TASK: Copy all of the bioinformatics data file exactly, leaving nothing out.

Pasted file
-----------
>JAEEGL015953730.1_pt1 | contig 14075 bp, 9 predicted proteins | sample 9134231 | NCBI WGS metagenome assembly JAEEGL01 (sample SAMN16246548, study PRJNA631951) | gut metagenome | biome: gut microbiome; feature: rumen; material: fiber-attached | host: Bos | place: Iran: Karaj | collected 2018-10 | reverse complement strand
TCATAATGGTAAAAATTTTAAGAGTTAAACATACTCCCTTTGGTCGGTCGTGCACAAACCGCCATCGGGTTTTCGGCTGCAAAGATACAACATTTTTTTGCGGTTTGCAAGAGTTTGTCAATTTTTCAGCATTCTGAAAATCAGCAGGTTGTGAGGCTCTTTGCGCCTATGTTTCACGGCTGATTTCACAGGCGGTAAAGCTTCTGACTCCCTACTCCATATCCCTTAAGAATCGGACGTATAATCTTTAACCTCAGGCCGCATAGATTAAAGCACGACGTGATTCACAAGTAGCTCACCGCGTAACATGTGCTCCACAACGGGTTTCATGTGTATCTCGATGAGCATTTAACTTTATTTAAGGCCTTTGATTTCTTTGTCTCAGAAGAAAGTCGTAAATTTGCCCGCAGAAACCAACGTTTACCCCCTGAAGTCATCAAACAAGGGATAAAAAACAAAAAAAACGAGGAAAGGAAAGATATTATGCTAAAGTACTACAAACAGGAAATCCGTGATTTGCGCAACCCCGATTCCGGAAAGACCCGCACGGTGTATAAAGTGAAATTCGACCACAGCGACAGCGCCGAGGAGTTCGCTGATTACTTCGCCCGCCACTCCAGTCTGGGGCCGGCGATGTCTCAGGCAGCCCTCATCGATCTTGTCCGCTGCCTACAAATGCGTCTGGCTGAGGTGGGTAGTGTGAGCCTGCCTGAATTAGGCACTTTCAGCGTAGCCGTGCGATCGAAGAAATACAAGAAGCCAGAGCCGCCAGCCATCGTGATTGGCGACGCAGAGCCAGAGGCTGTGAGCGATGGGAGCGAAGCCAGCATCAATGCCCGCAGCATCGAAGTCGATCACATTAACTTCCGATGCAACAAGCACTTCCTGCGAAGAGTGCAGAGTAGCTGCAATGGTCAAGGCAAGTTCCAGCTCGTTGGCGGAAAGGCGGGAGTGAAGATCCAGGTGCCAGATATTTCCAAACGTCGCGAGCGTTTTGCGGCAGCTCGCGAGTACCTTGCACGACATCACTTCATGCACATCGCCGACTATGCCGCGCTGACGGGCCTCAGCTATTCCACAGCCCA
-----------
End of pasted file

>JAEEGL015953730.1_pt1 | contig 14075 bp, 9 predicted proteins | sample 9134231 | NCBI WGS metagenome assembly JAEEGL01 (sample SAMN16246548, study PRJNA631951) | gut metagenome | biome: gut microbiome; feature: rumen; material: fiber-attached | host: Bos | place: Iran: Karaj | collected 2018-10 | reverse complement strand
TCATAATGGTAAAAATTTTAAGAGTTAAACATACTCCCTTTGGTCGGTCGTGCACAAACCGCCATCGGGTTTTCGGCTGCAAAGATACAACATTTTTTTGCGGTTTGCAAGAGTTTGTCAATTTTTCAGCATTCTGAAAATCAGCAGGTTGTGAGGCTCTTTGCGCCTATGTTTCACGGCTGATTTCACAGGCGGTAAAGCTTCTGACTCCCTACTCCATATCCCTTAAGAATCGGACGTATAATCTTTAACCTCAGGCCGCATAGATTAAAGCACGACGTGATTCACAAGTAGCTCACCGCGTAACATGTGCTCCACAACGGGTTTCATGTGTATCTCGATGAGCATTTAACTTTATTTAAGGCCTTTGATTTCTTTGTCTCAGAAGAAAGTCGTAAATTTGCCCGCAGAAACCAACGTTTACCCCCTGAAGTCATCAAACAAGGGATAAAAAACAAAAAAAACGAGGAAAGGAAAGATATTATGCTAAAGTACTACAAACAGGAAATCCGTGATTTGCGCAACCCCGATTCCGGAAAGACCCGCACGGTGTATAAAGTGAAATTCGACCACAGCGACAGCGCCGAGGAGTTCGCTGATTACTTCGCCCGCCACTCCAGTCTGGGGCCGGCGATGTCTCAGGCAGCCCTCATCGATCTTGTCCGCTGCCTACAAATGCGTCTGGCTGAGGTGGGTAGTGTGAGCCTGCCTGAATTAGGCACTTTCAGCGTAGCCGTGCGATCGAAGAAATACAAGAAGCCAGAGCCGCCAGCCATCGTGATTGGCGACGCAGAGCCAGAGGCTGTGAGCGATGGGAGCGAAGCCAGCATCAATGCCCGCAGCATCGAAGTCGATCACATTAACTTCCGATGCAACAAGCACTTCCTGCGAAGAGTGCAGAGTAGCTGCAATGGTCAAGGCAAGTTCCAGCTCGTTGGCGGAAAGGCGGGAGTGAAGATCCAGGTGCCAGATATTTCCAAACGTCGCGAGCGTTTTGCGGCAGCTCGCGAGTACCTTGCACGACATCACTTCATGCACATCGCCGACTATGCCGCGCTGACGGGCCTCAGCTATTCCACAGCCCA